Supporting a child’s natural creativity is far more relaxing and rewarding than forcing a curriculum on them.
Loving a child is not about managing our actions. We are all learning to undo the guilty thought that we separated ourselves from reality. That’s why we find ourselves embodied.
The idea that we can be responsible for our own actions is a projection of the idea that we are separate from reality. It’s also the crux of the ego’s argument against reality.
The only responsibility anyone ever has is the choice between guilt or innocence. Et, whoever assumes responsibility for action is already denying their responsibility for making the only choice that will eventually end the reign of ego.
As parents to our children and to the whole world, we are meant to demonstrate how to surrender responsibility for action and joyfully take responsibility for the only choice that really matters.
In this way, our children and everyone else can learn of their innocence from us rather than how to assume responsibility for something that’s only an effect of what they’ve learned so far.
Healing through Perceived Abusiveness
A parent who seems abusive, mean or neglectful toward their children is being misperceived. In other words, you are not seeing them clearly. They may not be seeing themselves clearly either.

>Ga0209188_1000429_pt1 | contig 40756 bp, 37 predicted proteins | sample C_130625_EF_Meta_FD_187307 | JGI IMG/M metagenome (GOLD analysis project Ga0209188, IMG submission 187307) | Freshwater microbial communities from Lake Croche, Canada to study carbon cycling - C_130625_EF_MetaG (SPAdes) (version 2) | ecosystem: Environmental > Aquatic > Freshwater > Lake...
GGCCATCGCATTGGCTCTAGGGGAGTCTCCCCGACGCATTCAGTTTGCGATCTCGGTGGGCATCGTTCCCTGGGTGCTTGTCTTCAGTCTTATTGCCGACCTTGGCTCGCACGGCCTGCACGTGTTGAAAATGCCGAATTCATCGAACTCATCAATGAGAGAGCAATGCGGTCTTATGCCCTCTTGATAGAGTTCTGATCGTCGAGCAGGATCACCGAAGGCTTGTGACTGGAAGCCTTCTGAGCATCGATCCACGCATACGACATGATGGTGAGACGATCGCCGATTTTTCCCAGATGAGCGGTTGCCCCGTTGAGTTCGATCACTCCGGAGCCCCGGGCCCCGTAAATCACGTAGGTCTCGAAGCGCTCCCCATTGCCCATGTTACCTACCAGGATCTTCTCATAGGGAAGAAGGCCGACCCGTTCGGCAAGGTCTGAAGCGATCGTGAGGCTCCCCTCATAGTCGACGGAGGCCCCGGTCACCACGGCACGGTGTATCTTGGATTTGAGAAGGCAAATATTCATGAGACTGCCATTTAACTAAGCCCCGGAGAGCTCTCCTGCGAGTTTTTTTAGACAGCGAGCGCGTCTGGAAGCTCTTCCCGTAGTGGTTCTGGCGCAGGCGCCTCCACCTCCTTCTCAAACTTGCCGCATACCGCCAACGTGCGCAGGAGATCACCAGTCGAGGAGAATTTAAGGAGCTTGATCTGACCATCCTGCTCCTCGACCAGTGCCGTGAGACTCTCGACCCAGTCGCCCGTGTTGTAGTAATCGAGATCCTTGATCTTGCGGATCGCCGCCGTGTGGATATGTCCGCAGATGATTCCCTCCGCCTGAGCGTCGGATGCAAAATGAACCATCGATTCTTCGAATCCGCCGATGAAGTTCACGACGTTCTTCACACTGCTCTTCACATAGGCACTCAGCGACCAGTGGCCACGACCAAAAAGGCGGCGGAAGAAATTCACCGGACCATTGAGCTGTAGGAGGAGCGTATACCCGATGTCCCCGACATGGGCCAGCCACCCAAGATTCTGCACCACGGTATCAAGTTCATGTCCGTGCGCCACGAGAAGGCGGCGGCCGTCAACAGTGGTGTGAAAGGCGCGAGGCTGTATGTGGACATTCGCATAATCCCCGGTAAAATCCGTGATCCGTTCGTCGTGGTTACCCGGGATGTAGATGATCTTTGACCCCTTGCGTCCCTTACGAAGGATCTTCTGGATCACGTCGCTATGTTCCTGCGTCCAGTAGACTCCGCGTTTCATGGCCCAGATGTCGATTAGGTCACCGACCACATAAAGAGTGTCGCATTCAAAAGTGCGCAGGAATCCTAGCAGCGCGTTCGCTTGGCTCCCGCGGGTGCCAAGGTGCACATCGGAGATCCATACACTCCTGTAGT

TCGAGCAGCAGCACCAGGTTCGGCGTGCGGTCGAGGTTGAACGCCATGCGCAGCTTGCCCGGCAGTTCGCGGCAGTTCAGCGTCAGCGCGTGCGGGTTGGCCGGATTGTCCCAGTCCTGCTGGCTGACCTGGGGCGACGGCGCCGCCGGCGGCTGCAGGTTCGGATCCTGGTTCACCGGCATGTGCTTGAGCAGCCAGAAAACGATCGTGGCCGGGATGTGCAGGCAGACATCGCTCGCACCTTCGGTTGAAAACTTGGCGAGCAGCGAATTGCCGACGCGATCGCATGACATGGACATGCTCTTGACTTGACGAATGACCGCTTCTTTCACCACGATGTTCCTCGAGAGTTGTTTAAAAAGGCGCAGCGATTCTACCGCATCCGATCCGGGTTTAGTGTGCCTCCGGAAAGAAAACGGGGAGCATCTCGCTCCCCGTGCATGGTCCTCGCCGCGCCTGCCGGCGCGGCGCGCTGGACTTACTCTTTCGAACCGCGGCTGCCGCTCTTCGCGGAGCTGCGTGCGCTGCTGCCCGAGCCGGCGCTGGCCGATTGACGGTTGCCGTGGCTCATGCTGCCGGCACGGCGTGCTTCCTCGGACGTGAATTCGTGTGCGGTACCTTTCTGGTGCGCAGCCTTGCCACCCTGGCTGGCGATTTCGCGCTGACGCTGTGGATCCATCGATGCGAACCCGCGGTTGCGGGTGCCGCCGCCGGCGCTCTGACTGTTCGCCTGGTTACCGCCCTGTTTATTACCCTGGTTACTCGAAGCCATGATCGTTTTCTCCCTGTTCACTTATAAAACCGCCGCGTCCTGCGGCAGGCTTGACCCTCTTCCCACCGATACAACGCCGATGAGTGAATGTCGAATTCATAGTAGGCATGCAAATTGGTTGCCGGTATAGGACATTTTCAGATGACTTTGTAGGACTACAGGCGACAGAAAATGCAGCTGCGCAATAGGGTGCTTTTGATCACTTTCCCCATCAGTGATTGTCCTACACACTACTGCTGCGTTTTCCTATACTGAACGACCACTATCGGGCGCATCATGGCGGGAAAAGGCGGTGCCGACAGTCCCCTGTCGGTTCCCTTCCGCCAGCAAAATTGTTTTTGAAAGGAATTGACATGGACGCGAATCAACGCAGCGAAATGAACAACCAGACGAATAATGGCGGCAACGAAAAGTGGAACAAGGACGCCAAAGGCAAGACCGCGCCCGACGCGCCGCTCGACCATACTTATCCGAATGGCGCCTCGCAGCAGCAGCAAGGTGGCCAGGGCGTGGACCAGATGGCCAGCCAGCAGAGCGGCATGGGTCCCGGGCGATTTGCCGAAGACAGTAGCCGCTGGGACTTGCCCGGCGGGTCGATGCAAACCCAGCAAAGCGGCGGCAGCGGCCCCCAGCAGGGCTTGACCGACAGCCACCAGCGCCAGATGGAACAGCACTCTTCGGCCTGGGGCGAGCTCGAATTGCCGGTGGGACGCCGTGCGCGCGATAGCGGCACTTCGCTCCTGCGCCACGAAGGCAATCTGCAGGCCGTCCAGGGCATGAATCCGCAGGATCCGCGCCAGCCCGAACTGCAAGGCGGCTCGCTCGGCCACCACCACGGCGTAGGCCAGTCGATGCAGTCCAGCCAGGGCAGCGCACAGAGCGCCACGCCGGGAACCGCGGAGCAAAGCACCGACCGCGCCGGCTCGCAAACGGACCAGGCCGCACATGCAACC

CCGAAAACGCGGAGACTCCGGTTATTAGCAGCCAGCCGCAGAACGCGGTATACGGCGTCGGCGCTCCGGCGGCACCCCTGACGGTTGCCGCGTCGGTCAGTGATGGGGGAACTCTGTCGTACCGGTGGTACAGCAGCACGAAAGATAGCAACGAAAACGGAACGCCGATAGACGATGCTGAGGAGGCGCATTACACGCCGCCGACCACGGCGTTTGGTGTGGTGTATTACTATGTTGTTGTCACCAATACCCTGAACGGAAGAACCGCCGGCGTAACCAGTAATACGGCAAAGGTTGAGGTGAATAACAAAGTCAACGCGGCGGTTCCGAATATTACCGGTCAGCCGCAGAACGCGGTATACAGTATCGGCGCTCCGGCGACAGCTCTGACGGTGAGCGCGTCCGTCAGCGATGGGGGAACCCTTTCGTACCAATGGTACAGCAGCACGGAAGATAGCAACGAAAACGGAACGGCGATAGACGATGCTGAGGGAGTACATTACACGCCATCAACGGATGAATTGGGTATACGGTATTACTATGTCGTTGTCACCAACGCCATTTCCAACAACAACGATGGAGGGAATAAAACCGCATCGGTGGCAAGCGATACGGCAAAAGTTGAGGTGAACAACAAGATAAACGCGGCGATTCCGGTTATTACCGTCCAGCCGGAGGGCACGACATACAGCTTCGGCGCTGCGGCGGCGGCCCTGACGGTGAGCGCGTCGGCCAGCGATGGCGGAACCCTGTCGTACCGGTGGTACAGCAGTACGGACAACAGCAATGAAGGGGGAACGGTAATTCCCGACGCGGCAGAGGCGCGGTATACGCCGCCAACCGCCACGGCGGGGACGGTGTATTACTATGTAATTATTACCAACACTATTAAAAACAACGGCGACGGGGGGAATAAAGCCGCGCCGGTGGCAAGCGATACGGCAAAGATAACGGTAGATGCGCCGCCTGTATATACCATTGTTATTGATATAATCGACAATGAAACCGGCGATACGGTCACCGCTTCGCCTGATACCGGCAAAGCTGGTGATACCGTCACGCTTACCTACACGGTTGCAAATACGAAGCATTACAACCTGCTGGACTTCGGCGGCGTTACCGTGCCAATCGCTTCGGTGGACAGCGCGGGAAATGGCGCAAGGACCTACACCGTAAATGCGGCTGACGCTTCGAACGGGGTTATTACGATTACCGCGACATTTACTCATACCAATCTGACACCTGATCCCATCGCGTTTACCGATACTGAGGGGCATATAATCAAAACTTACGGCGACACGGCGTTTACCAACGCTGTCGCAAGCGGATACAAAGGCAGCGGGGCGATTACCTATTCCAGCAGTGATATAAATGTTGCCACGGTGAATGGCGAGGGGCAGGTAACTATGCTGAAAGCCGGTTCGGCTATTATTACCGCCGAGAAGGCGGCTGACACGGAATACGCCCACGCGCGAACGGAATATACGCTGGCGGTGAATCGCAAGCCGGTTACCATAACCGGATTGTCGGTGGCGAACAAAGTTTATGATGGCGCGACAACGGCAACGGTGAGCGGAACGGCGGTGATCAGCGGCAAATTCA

If you find yourself judging them, it’s a sign that you are trying to escape a guilty feeling by projecting its cause outward.
You don’t really have any power to make that parent guilty, but seeing them that way provides a sense of temporary relief from the pain of guilt and that’s why it’s a common practice amongst people.
The only trouble is that what’s causing your guilty feeling also gets protected, which allows it to gain intensity over time and manifest itself as miseries in your life.
A parent who seems abusive, mean or neglectful toward their children becomes your responsibility because they arise in your perception, and perception is the only thing that can be healed.
The whole purpose of having that misperception is to bring up the guilty feeling so that you can choose to let its cause be undone. What defends against undoing your guilty self-concept is fearful thinking, as if judgment will save you from becoming a bad parent or save children from their bad parents.
In fact, judgment will perpetuate the problem, because the only problem is misperceiving, and judgment is what gives reality to misperception.